Fun Fact: These insects are some of the oldest bugs, staying relatively unchanged since the Triassic era.

Locusts are a subset of grasshoppers that can be found around the world, except for Antarctica and North America.

These insects live in large groups called swarms, which are notorious for the destruction they cause to fields and farmlands. These tiny animals can munch through their body weight in food a day, and some species even turn cannibalistic when food is scarce.

17. Lorikeet

Image by Pixabay via
Scientific NamePsittaculidae
Where It LivesAustralia, Southeast Asia
What It EatsFlowers, nectar, fruit, pollen, insects
Conservation StatusLeast Concern (LC) according to the IUCN Red List

Fun Fact: The lorikeet is an accomplished acrobat. It can hang upside down to gather food.

The lorikeet inhabits the forests, woodlands, and coastal bushes of Australia and Southeast Asia.

These brightly colored birds have long, brush-like tongues and specialized beaks that allow them to crush flowers, making access to pollen and nectar easier. Lorikeets are very social birds travelling as far as 30 miles a day in their groups searching for food. Oh, and they are noisy!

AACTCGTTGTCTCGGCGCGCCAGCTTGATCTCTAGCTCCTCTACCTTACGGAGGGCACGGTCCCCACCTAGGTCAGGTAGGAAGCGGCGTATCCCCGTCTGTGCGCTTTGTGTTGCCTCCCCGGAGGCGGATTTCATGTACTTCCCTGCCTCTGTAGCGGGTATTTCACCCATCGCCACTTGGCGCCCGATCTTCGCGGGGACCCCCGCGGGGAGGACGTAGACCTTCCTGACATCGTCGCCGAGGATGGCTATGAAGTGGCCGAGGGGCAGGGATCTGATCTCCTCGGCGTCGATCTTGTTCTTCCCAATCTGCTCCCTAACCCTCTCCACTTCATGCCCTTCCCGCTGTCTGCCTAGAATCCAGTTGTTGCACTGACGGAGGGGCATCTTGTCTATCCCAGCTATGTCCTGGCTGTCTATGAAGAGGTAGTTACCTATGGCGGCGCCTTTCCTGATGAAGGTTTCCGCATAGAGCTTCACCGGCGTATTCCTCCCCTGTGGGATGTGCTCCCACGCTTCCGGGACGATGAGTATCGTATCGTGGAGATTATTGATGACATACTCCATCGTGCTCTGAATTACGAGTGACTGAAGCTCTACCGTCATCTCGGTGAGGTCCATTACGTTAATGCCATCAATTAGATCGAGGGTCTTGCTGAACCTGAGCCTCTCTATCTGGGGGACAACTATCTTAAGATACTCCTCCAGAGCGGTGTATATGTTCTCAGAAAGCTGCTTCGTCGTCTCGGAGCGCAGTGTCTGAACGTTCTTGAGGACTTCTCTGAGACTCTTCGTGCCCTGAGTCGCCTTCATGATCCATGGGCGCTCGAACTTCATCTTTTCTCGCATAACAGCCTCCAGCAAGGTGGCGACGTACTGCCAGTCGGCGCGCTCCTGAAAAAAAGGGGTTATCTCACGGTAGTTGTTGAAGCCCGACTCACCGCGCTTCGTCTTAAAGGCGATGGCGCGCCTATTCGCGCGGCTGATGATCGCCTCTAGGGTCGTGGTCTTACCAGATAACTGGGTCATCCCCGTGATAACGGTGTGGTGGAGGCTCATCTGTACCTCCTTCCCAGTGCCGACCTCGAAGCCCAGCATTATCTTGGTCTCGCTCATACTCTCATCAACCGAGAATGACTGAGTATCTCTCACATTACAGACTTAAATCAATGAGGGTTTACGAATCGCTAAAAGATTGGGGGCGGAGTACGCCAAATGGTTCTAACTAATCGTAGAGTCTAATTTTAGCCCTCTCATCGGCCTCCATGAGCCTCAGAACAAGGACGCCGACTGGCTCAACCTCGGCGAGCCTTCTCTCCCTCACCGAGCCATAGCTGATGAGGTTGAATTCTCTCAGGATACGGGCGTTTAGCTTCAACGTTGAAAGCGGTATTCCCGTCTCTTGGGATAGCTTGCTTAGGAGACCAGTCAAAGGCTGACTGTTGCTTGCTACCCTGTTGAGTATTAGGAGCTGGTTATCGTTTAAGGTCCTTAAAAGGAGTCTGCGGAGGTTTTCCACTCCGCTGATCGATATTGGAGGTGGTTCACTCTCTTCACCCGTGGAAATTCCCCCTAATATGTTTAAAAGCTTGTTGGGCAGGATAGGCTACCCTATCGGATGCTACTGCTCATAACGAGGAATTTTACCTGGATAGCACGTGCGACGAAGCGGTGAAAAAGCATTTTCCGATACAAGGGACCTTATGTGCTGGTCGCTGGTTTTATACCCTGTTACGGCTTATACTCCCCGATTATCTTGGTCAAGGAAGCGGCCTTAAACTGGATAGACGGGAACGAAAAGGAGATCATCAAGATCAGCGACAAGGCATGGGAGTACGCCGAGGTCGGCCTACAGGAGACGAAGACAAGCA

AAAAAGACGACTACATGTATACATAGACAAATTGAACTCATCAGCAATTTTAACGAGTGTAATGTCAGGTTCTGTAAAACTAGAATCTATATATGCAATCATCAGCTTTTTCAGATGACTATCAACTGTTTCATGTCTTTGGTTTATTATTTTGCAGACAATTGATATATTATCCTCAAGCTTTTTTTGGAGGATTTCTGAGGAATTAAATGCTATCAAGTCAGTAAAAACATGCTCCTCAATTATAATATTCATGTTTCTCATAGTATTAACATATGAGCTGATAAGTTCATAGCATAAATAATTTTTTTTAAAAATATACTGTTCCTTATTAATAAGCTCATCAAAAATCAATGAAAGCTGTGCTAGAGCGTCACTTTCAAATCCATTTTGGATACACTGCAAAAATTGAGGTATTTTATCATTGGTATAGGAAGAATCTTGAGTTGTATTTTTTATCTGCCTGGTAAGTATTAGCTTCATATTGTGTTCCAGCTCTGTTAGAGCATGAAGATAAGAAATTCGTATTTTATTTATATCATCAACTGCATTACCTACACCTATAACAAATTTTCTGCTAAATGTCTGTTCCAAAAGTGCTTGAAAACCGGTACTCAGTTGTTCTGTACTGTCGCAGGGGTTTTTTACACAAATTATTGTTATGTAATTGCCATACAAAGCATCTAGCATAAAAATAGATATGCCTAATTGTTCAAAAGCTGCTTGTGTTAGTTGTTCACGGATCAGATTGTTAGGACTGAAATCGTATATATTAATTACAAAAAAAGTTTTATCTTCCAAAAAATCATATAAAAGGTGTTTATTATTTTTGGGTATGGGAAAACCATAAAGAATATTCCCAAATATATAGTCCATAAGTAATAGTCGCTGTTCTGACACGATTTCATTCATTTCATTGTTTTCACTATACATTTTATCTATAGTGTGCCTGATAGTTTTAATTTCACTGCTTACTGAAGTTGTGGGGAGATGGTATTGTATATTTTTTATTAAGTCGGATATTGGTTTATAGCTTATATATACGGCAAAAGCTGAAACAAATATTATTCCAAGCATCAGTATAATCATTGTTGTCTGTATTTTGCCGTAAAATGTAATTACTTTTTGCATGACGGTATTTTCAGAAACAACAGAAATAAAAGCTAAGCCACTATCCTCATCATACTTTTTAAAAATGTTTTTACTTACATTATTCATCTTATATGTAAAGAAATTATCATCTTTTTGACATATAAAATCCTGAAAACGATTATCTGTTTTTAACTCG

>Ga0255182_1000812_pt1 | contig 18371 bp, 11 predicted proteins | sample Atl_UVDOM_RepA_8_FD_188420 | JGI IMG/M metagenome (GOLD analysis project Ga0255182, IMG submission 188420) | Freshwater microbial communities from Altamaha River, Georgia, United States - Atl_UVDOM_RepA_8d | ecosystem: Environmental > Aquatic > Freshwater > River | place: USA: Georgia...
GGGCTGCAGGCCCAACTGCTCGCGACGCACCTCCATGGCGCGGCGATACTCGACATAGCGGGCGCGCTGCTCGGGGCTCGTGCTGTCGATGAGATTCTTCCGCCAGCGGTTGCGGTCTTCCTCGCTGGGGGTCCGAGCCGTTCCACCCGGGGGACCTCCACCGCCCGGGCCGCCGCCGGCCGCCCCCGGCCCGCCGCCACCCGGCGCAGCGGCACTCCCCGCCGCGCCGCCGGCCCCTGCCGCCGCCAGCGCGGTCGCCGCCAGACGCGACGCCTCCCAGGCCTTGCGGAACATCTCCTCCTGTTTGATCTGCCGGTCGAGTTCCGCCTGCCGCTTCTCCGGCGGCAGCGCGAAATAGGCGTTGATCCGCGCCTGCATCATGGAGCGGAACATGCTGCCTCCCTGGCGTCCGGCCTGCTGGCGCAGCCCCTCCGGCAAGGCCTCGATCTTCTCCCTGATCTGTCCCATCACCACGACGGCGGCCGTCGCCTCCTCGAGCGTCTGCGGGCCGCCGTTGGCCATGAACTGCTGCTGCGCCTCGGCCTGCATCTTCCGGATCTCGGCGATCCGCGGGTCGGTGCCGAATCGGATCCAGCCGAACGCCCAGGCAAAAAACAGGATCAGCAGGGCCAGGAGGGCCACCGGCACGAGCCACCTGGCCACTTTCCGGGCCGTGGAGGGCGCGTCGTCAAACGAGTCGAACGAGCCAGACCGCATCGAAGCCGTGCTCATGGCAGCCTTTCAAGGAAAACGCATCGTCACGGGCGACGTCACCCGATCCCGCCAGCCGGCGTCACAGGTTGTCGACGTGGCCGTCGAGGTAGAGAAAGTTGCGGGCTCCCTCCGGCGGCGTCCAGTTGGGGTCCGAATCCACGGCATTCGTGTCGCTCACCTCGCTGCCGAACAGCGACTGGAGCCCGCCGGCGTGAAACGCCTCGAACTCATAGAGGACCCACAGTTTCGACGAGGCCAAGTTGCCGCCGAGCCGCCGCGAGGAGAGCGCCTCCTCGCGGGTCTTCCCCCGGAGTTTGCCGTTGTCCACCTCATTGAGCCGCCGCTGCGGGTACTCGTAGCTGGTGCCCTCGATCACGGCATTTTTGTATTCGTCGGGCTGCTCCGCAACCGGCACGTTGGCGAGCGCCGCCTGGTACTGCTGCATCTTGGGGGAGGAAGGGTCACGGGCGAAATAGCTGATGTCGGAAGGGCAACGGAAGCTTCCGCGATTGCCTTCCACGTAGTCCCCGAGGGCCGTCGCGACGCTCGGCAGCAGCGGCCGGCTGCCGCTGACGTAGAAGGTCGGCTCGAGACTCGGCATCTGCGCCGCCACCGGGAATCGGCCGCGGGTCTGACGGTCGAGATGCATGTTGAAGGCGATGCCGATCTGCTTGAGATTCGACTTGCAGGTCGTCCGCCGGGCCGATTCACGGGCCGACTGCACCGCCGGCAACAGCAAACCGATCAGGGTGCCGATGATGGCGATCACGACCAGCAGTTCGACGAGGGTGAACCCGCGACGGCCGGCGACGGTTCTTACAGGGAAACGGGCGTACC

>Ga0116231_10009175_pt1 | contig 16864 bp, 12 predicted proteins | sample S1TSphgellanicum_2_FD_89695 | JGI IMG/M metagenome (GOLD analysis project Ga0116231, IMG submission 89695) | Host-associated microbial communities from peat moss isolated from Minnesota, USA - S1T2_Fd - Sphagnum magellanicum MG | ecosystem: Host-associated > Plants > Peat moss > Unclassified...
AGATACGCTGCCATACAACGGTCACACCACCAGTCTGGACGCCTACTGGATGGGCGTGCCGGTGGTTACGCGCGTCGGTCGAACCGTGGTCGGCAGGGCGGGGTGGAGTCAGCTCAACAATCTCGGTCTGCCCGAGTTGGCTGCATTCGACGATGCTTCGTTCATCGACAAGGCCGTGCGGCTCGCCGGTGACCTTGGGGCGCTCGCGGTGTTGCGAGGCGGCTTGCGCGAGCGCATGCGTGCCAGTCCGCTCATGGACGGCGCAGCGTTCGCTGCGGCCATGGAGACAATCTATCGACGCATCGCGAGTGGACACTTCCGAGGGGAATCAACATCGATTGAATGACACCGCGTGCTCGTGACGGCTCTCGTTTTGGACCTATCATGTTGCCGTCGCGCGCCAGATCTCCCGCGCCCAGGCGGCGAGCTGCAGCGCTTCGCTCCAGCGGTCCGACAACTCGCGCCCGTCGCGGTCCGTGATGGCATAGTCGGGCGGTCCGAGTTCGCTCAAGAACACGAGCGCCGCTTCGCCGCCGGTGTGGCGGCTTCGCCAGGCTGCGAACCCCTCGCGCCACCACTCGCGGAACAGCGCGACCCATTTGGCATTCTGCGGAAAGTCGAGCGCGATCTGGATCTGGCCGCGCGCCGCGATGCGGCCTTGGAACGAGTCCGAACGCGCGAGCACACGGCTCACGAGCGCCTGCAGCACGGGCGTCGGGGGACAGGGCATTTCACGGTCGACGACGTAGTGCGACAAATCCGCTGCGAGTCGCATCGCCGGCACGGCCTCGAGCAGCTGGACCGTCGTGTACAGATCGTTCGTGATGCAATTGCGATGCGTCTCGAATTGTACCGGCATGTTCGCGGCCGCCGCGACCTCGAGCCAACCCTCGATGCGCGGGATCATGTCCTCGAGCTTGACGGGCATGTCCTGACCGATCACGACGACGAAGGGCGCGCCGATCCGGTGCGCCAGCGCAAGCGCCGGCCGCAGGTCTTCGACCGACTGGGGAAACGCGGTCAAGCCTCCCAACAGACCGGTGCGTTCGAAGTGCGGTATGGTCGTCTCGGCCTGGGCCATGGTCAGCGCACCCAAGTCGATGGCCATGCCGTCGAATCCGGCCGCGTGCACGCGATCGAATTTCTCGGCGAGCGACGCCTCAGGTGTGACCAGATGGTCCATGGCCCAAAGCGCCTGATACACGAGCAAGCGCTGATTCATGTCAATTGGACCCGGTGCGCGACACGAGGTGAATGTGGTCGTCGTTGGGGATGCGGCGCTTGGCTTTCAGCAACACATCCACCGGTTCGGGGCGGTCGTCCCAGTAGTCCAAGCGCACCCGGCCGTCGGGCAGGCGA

18. Loon

Image by Hooker472 via
Scientific NameGavia Immer
Where It LivesNorth America, Europe
What It EatsFrogs, fish, insects
Conservation StatusLeast Concern (LC) according to the IUCN Red List

Fun Fact: They produce an eerie, haunting call that some associate with early summer.

The Loon is an aquatic diving bird that lives in the freshwater lakes of North America and Europe.

These birds are incredible divers and can dive as deep as 200 feet to catch a fish! During mating season the normally black and white plumage of the male birds can take on impressive patterns to lure a mate.

19. Lyrebird

Image by Fir0002, GFDL 1.2, via Wikimedia Commons
Scientific NameMenura
Where It LivesAustralia